But Magic Mike wasn’t just chiseled male bodies on display; it marked Tatum as a more complex figure than his filmography indicates. Produced by Tatum and inspired by his experiences as an exotic dancer in Florida, the film, directed by Steven Soderbergh, earned favorable reviews and turned into a box-office hit, raking in $167 million worldwide from a $7 million budget. (A sequel, Magic Mike XXL, will be released next year.) If Tatum is perceived by some as a good-looking lunk, he’s not bothered by that. “Look, my parents had great genes. I was able to model for a short time,” he says. “I still need to make myself understood. That’s my job.”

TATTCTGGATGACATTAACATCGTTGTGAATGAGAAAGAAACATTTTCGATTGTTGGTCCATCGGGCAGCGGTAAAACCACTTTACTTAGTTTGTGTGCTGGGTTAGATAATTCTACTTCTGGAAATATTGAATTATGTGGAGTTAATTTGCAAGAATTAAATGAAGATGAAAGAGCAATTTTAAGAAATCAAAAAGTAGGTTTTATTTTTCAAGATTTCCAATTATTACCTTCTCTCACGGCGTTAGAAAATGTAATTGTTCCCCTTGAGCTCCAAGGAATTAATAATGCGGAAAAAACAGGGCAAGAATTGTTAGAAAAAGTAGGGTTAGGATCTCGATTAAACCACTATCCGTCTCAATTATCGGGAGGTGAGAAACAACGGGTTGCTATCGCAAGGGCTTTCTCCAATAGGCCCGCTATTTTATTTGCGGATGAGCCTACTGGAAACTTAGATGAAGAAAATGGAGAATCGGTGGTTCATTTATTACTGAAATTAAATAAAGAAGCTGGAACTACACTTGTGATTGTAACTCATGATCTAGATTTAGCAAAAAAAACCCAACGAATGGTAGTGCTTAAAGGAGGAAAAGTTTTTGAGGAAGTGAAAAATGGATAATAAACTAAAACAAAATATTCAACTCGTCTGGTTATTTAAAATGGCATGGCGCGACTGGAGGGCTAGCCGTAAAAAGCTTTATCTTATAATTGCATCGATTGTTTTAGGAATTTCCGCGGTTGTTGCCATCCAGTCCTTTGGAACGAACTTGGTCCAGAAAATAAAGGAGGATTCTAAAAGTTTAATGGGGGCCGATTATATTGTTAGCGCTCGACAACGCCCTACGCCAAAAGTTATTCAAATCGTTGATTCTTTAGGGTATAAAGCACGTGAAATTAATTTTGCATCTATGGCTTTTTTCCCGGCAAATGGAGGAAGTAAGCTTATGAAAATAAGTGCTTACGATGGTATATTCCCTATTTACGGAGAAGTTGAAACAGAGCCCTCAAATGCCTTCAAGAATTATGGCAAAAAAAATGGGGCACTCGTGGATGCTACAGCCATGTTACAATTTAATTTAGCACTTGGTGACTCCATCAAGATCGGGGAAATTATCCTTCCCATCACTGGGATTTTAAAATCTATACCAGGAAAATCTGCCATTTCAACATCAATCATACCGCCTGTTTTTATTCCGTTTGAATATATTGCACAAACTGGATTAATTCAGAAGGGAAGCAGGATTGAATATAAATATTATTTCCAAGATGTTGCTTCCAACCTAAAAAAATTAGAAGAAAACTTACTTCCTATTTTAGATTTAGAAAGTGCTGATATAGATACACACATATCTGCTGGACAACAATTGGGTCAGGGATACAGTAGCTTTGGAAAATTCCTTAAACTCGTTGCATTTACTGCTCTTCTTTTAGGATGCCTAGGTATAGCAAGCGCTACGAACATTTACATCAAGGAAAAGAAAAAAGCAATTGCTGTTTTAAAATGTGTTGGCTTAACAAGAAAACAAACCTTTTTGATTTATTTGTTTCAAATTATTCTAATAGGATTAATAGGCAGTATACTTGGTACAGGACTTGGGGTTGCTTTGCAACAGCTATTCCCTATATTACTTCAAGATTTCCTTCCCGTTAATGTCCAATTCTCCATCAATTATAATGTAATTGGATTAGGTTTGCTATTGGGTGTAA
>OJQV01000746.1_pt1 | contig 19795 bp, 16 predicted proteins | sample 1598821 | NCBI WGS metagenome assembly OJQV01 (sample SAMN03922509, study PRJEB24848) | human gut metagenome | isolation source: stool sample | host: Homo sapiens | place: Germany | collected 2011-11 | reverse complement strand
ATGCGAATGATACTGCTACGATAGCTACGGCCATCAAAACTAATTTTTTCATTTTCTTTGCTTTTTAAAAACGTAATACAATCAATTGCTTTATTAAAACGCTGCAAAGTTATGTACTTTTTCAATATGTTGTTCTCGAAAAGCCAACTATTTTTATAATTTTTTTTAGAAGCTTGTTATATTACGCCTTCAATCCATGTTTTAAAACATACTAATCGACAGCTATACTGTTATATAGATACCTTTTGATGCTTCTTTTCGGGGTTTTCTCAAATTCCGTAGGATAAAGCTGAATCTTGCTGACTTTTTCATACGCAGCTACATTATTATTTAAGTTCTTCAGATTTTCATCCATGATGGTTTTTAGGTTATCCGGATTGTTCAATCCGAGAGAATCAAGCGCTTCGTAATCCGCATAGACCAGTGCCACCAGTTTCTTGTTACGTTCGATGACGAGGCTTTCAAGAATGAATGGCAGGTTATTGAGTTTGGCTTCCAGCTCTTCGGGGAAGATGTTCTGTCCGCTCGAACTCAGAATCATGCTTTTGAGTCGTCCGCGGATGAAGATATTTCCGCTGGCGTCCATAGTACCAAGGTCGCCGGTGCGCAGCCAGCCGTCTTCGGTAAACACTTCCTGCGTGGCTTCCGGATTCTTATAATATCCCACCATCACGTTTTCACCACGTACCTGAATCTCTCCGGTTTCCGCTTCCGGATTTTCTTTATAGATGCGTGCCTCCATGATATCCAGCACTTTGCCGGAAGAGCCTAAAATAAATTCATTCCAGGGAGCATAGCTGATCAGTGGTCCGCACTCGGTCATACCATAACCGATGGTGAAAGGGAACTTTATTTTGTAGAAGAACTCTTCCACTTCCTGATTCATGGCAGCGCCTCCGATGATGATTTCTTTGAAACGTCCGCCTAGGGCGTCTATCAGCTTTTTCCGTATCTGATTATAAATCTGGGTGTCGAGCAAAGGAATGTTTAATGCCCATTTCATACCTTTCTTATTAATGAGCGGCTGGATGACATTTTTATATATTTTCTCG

That’s tough to do in Foxcatcher, which tells an eerie, confounding true story that can’t be easily synopsized. Tatum plays wrestler Mark Schultz, a 1984 Olympic gold medalist living a humdrum life in snow-caked Wisconsin. His only bond is with his charismatic older brother Dave (Mark Ruffalo), also a gold-medal winner, who is warm and extroverted where Mark is reticent. Mark gets a ticket out by way of wealthy John du Pont (Steve Carell), who invites the athlete to move onto his Pennsylvania compound and train for the 1988 Olympics as part of his Team Foxcatcher wrestling squad. But du Pont, an ornithologist and heir to the chemical-company fortune, turns out to be mercurial and controlling, and the relationship between the two men unravels. When brother Dave agrees to coach the team, events spin toward a shockingly violent conclusion.